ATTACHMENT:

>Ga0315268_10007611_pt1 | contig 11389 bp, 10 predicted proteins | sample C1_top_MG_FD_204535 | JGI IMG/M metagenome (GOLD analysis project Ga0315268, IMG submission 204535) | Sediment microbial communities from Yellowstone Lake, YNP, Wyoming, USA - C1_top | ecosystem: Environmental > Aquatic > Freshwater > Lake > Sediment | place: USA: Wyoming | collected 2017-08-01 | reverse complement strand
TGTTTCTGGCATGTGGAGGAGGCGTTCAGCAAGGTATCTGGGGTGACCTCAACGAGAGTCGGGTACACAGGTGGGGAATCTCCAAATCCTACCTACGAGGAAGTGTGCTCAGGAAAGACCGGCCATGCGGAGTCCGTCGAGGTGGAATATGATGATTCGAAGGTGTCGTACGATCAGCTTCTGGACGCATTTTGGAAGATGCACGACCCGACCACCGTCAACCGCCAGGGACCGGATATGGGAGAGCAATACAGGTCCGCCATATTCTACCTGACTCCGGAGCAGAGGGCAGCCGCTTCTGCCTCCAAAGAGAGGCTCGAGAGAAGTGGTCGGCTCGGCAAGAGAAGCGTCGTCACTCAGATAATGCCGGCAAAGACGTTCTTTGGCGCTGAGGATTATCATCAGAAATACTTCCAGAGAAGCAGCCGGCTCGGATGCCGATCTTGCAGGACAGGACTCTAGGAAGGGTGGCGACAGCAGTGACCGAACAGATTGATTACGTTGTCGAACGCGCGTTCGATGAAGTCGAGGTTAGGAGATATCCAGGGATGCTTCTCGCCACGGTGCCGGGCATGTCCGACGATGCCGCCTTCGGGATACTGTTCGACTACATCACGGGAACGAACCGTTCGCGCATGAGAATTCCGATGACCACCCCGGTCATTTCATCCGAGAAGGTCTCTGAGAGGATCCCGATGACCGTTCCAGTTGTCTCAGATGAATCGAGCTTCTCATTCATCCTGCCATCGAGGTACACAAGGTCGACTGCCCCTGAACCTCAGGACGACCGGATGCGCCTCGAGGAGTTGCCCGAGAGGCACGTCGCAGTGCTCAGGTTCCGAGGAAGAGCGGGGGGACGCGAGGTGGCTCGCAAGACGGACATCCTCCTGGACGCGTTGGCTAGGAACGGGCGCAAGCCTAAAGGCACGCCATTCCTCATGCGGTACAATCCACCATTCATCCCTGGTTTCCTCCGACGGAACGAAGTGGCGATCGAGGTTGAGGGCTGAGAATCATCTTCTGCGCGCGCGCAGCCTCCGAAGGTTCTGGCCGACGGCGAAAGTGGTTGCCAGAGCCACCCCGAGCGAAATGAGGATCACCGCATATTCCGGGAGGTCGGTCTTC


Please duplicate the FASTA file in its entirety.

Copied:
>Ga0315268_10007611_pt1 | contig 11389 bp, 10 predicted proteins | sample C1_top_MG_FD_204535 | JGI IMG/M metagenome (GOLD analysis project Ga0315268, IMG submission 204535) | Sediment microbial communities from Yellowstone Lake, YNP, Wyoming, USA - C1_top | ecosystem: Environmental > Aquatic > Freshwater > Lake > Sediment | place: USA: Wyoming | collected 2017-08-01 | reverse complement strand
TGTTTCTGGCATGTGGAGGAGGCGTTCAGCAAGGTATCTGGGGTGACCTCAACGAGAGTCGGGTACACAGGTGGGGAATCTCCAAATCCTACCTACGAGGAAGTGTGCTCAGGAAAGACCGGCCATGCGGAGTCCGTCGAGGTGGAATATGATGATTCGAAGGTGTCGTACGATCAGCTTCTGGACGCATTTTGGAAGATGCACGACCCGACCACCGTCAACCGCCAGGGACCGGATATGGGAGAGCAATACAGGTCCGCCATATTCTACCTGACTCCGGAGCAGAGGGCAGCCGCTTCTGCCTCCAAAGAGAGGCTCGAGAGAAGTGGTCGGCTCGGCAAGAGAAGCGTCGTCACTCAGATAATGCCGGCAAAGACGTTCTTTGGCGCTGAGGATTATCATCAGAAATACTTCCAGAGAAGCAGCCGGCTCGGATGCCGATCTTGCAGGACAGGACTCTAGGAAGGGTGGCGACAGCAGTGACCGAACAGATTGATTACGTTGTCGAACGCGCGTTCGATGAAGTCGAGGTTAGGAGATATCCAGGGATGCTTCTCGCCACGGTGCCGGGCATGTCCGACGATGCCGCCTTCGGGATACTGTTCGACTACATCACGGGAACGAACCGTTCGCGCATGAGAATTCCGATGACCACCCCGGTCATTTCATCCGAGAAGGTCTCTGAGAGGATCCCGATGACCGTTCCAGTTGTCTCAGATGAATCGAGCTTCTCATTCATCCTGCCATCGAGGTACACAAGGTCGACTGCCCCTGAACCTCAGGACGACCGGATGCGCCTCGAGGAGTTGCCCGAGAGGCACGTCGCAGTGCTCAGGTTCCGAGGAAGAGCGGGGGGACGCGAGGTGGCTCGCAAGACGGACATCCTCCTGGACGCGTTGGCTAGGAACGGGCGCAAGCCTAAAGGCACGCCATTCCTCATGCGGTACAATCCACCATTCATCCCTGGTTTCCTCCGACGGAACGAAGTGGCGATCGAGGTTGAGGGCTGAGAATCATCTTCTGCGCGCGCGCAGCCTCCGAAGGTTCTGGCCGACGGCGAAAGTGGTTGCCAGAGCCACCCCGAGCGAAATGAGGATCACCGCATATTCCGGGAGGTCGGTCTTC